Vanishing act: the disappearance of ancient nutritional symbioses in ants

Figure 1: An Ant Feeds from an Extrafloral Nectary

If you’ve ever been to a magic show, you may have seen a trick where the magician makes an object miraculously disappear. The mystery draws you in, where could it have gone? However, these sorts of mysteries are not confined only to the realm of stage magic, but can also occur in nature. Our new articledescribes a mysterious vanishing act of an ancient mutualism, created not by magicians but by ants.  

Ants are one of the most successful and widespread insects on the planet. They flourish on every continent except Antarctica. This might lead us to wonder why ants are so widespread when other insects are restricted to certain regions or climates. It is believed that at least part of this success can be explained by the partnerships they form with symbiotic microbes. For example, certain groups of ants have formed symbiotic relationships with bacteria that provide them with nitrogen-based nutrients, such as amino acids, that keep their colonies healthy when proteins are scarce2,3. By relaxing their need for protein, these symbiotic ant lineages have been able to colonize protein-limited ecological niches, such as forest canopies where they feed predominantly on plant-based food sources (Fig 1)4,5. This has allowed these ants to rise to become some of the most abundant and diverse animal groups in tropical rainforests.

Figure 2. Top: An illustration of the ant gut alongside a florescent in-situ hybridisation image of a dissected ant midgut. Host DNA is in fluorescent blue while the bacteriocyte-associated symbiont is in fluorescent red. 
Bottom: Pictures of ants from the four ant genera of interest. (From left: Camponotus, Formica, Cardiocondyla, Plagiolepis)
All images except the illustration also appear in our publication "Convergent evolution of a labile nutritional symbiosis in ants".

While ant symbioses are diverse in their manifestation, we chose to focus on one particularly intimate type, called a bacteriocyte-associated symbiosis. In these cases, the host has evolved a specialized organ called the bacteriome that is made up of large cells called bacteriocytes that house the symbiont (Fig 2). These symbioses are characteristic of the ancient nutritional mutualisms found in sap and blood-feeding insects, where the host is completely reliant on the bacteria to provision nutrients missing in their diets6. It is less clear, however, why predominantly omnivorous insects such as ants would evolve these symbioses.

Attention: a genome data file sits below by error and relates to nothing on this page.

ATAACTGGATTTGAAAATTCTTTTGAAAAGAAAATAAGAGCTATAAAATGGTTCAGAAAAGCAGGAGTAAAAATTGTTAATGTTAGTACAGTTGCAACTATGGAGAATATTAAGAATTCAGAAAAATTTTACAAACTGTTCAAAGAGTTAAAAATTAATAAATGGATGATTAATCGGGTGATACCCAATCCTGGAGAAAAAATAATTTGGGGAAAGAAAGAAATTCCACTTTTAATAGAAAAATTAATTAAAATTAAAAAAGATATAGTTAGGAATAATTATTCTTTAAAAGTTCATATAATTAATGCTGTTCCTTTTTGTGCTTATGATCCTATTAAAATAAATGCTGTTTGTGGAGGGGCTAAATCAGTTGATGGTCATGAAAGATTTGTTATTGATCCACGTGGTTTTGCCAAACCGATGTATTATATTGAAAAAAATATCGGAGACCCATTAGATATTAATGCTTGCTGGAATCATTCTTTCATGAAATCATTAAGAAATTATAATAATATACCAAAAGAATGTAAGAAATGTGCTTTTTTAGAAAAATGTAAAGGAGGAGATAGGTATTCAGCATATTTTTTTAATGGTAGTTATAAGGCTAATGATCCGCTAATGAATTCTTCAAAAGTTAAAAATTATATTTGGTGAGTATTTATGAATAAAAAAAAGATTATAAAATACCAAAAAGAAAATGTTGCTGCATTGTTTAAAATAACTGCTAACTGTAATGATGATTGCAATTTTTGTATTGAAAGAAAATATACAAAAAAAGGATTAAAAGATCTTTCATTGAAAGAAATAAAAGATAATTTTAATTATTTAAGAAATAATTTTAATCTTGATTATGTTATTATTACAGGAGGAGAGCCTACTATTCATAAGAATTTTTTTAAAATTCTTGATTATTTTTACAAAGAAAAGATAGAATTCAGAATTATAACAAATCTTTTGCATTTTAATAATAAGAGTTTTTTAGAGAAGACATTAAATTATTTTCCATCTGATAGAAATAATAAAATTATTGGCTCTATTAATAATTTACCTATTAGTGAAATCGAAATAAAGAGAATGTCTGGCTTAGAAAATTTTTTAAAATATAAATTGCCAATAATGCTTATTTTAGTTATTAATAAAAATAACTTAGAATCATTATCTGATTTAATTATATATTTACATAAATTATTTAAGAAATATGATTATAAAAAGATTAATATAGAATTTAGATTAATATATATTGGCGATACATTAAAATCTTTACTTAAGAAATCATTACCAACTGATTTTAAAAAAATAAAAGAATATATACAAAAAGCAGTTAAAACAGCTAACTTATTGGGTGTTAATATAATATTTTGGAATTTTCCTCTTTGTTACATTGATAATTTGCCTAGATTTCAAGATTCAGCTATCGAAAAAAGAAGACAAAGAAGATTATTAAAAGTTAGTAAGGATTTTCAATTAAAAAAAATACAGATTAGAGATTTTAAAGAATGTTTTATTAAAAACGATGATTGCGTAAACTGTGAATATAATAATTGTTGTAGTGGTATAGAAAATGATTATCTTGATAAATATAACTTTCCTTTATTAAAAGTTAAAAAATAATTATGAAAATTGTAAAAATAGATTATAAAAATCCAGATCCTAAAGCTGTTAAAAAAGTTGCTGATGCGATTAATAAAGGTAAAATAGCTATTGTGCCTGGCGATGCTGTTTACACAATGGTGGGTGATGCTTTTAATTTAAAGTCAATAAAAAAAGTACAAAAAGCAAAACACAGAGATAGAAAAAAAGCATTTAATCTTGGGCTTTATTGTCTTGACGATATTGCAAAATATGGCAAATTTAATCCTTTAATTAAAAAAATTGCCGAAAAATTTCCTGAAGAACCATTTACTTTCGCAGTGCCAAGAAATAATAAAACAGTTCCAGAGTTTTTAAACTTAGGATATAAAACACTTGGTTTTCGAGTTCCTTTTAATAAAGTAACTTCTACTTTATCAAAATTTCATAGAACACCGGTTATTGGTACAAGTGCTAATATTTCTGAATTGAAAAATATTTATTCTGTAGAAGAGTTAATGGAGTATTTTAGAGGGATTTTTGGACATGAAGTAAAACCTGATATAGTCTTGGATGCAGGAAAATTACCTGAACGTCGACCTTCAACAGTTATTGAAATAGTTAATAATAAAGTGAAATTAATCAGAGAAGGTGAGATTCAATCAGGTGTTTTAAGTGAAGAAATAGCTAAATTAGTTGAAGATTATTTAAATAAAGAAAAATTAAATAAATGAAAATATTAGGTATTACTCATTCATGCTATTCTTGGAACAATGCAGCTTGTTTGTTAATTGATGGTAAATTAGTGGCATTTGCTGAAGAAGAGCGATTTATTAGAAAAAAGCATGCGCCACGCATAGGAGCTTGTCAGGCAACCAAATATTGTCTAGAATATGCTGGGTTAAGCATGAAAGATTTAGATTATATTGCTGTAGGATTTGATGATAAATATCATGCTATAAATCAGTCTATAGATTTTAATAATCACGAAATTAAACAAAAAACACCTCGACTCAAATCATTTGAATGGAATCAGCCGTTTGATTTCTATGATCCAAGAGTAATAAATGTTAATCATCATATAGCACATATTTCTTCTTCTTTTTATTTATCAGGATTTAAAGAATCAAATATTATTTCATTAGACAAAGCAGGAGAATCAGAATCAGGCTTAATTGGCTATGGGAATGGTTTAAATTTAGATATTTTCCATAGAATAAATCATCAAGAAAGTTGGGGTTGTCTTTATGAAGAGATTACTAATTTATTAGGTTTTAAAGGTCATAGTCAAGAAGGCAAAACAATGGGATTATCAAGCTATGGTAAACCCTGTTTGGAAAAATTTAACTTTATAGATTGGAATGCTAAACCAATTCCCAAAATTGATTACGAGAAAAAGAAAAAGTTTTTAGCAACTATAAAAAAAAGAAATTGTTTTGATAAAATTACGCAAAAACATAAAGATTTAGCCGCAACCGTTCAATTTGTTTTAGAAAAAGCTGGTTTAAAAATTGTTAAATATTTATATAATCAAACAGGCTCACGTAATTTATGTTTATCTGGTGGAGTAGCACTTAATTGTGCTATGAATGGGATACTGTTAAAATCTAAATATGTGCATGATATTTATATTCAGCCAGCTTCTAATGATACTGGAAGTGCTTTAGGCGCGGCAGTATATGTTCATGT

To better understand the critical role of symbionts in ants, we compared the bacteriocyte-associated symbionts that had independently evolved in four ant lineages (Fig 2B). Studying the symbiont genomes revealed the only function that they have retained is the capacity to synthesize the amino acid tyrosine, which is an important component of insect cuticles. This suggests that ants have convergently formed partnerships with microbes to provision tyrosine to help thicken their cuticle when proteins are scarce. However, it also uncovered a fascinating mystery.

As part of our project, we screened hundreds of ants from the genera Formica and Cardiocondyla for their bacteriocyte-associated symbionts. What we discovered is that not all the queens carried the symbiont, and appeared perfectly healthy! In many types of symbiotic relationships this would not be an unexpected finding as facultative symbionts can come and go in host populations. However, this was a completely unprecedented for a bacteriocyte-associated symbiosis, which are normally always present in reproductive individuals. Our research indicated these symbionts have been associated with their ant hosts for tens of millions of years and have been strictly transmitted to offspring through host generations. Herein lies the vanishing act of ants. How can a symbiont, whose sole means of transmission is from mother to offspring, disappear from the matriline and yet still be maintained for millions of years?

It will probably take some time to fully understand how ants manage this trick, but we have a theory as to what could be happening. We hypothesize that the symbiosis may be held in a cost-benefit balance where the symbionts is retained in the long term for its nutritive benefits, but occasionally lost in the short term due to the cost of maintaining the relationship. In this scenario, the symbiont would be lost when key nutrients such as tyrosine are plentiful. This in combination with diet flexibility from an omnivorous lifestyle may make it so that ant colonies can persist with uninfected queens in some contexts. However, asymbiotic individuals would eventually be purged from the population when these nutrients are scarce resulting in the long-term maintenance of the symbiosis.

Whatever the answer to this mystery, our project has helped us understand how ants use microbes to solve common dietary problems. But it has also shown us that these mutualisms that were once thought to be essential and inseparable from their hosts in can breakdown, as is the case of the vanishing symbionts of ants.



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